Pumpkin tax hits like pie in the face

Nicole August, 8, of Las Vegas, Nev., carries a pumpkin at Stu Miller's Pumpkin Patch in Las Vegas.

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KAI RYSSDAL: I'm sure the people who work at the Iowa Department of Revenue are a nice enough bunch -- but today, they've got a bit of the Grinch who stole Halloween about them.

The department ruled back in September that pumpkins are going to be taxable. If Iowans swear they're going to take 'em home and eat them, they can get a rebate on the sales tax. Food's not taxable, but if it's Jack o' Lanterns for carving, pay up.

Bob Kautz runs a pumpkin patch near Davenport, Iowa. Mr. Kautz, how are you?

Bob Kautz: Hi, great.

RYSSDAL: Tell me, when people shop for pumpkins at your pumpkin patch, sir, do you typically ask they what they're going to do with it when they get it home?

Kautz: [Laughs] I never have.

RYSSDAL: But now the state wants you to, basically.

Kautz: Well, they... If I don't want to pay sales tax, they want me to. Because unless they sign a form, the state expects me to pay the appropriate 7 percent sales tax.

RYSSDAL: Seven percent? So, now in effect what the state's done is taken 7 percent off the top from you, right?

Kautz: [Laughs] That 7 percent, it affects me this year from the standpoint I'm going to pay out of my pocket. Next year, it affects the customer. It goes to the customer -- it's really the customer who's the loser, not me.

RYSSDAL: What do you get for a pound of pumpkin?

Kautz: Thirty-five cents a pound -- so a 10-pound pumpkin would be $3.50.

RYSSDAL: Add 7 percent on top of that and it's still an affordable luxury, wouldn't you say?

Kautz: Yes -- of course, my concern... I'm an older person, I do this kind of when I retired. I'm 62 years old. And again, they talk a lot about family values and getting the family together... And I'm open four weeks -- most pumpkin patches are open about the same amount of time. I don't think, and I'm not politically motivated, but I don't think this is a great source of revenue. There's only, I don't know, 25, 30 growers of pumpkins in the state of Iowa, I would think. I mean, this is five weeks.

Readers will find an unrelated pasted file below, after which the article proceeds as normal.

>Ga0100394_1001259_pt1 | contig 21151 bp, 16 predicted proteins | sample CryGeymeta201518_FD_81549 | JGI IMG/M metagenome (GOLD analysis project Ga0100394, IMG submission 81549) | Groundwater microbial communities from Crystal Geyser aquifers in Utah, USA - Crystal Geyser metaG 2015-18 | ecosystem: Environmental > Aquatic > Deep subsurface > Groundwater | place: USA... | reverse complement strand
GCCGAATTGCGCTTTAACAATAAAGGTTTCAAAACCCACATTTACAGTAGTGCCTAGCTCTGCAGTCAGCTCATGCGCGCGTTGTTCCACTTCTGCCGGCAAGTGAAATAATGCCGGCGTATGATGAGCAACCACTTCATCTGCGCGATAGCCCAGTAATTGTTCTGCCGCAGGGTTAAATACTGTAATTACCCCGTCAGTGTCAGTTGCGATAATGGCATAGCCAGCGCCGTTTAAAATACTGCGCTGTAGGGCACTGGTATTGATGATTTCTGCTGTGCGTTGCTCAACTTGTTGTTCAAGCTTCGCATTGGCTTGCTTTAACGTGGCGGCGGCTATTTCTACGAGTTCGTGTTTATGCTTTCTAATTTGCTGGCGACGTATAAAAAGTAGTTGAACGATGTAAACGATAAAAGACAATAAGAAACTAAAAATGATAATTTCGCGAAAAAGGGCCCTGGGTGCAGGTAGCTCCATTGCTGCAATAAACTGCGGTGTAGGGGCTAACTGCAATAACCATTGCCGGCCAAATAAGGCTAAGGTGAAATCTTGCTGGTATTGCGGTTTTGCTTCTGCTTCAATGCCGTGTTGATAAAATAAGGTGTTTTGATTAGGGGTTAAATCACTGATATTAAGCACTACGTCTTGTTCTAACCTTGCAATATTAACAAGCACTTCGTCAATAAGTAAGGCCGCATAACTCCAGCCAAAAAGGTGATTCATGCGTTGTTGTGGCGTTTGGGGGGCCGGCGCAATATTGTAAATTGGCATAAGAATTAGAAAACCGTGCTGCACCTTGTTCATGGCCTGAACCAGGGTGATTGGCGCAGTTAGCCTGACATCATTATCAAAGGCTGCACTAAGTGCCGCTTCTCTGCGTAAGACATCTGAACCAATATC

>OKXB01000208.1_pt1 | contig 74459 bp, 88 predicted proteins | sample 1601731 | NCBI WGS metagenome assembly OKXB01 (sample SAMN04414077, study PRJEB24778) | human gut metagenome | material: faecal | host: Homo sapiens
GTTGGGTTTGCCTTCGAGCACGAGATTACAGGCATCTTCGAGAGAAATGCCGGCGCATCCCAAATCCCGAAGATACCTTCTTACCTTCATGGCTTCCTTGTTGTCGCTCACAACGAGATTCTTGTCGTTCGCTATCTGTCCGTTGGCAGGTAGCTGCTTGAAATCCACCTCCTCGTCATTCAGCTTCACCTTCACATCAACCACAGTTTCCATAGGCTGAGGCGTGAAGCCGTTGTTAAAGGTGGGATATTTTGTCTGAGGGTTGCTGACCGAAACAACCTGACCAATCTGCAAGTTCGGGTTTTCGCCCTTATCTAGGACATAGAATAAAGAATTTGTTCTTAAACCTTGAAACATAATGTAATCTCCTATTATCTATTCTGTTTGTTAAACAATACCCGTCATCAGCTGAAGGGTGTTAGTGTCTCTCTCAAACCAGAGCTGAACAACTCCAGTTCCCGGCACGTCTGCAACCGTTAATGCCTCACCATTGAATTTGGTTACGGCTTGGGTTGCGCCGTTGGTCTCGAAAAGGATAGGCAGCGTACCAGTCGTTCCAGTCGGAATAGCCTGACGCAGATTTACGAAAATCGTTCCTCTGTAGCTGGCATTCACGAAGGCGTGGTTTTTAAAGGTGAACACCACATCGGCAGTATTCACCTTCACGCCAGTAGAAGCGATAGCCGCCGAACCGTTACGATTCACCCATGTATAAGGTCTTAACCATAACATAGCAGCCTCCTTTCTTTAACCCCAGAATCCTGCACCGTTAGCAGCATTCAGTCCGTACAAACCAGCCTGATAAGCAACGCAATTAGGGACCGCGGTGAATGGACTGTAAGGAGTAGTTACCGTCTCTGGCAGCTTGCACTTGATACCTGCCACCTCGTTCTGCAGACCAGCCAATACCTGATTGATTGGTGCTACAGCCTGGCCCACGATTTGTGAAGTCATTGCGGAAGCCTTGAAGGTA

RYSSDAL: What do you gross in four or five weeks of pumpkin selling?

Kautz: We can probably gross in the range of $15- to $18- $19,000. But you know, there's insurance that has to be had for this patch because of the liability with the kids that are going through here, and you have to pay advertisement and of course you have to pay health. So you never know until the middle of November, when you calculate it up, what is actually left.

RYSSDAL: Now, be honest with me sir -- do you think people actually buy you pumpkins and go home and make pies out of them, or do they go to the store and get the canned stuff and, you know, do it the easy way?

Kautz: Well, I don't think it's the state's business to know what people do with pumpkins, bubble gum, cigarettes or whatever, you know? And I'm sure some customers will say to me, "Well, I'm going to buy these to eat." And I will probably certainly not charge them.

RYSSDAL: I'm shocked that people would not tell the truth about what they're going to do with a pumpkin.

Kautz: [Laughs]

RYSSDAL: Before I let you go, sir, what are you going to be for Halloween? Tonight, are you going to dress up?

Kautz: I dress up for 38 days in my pumpkin hat -- so tonight, no, I'm going to take a break.

RYSSDAL: Alrighty... Bob Kautz runs the Buffalo Pumpkin Patch out near Davenport, Iowa. Mr. Kautz, thanks so much for your time.

Kautz: You're welcome, thank you.

About the author

Kai Ryssdal is the host and senior editor of Marketplace, public radio’s program on business and the economy.

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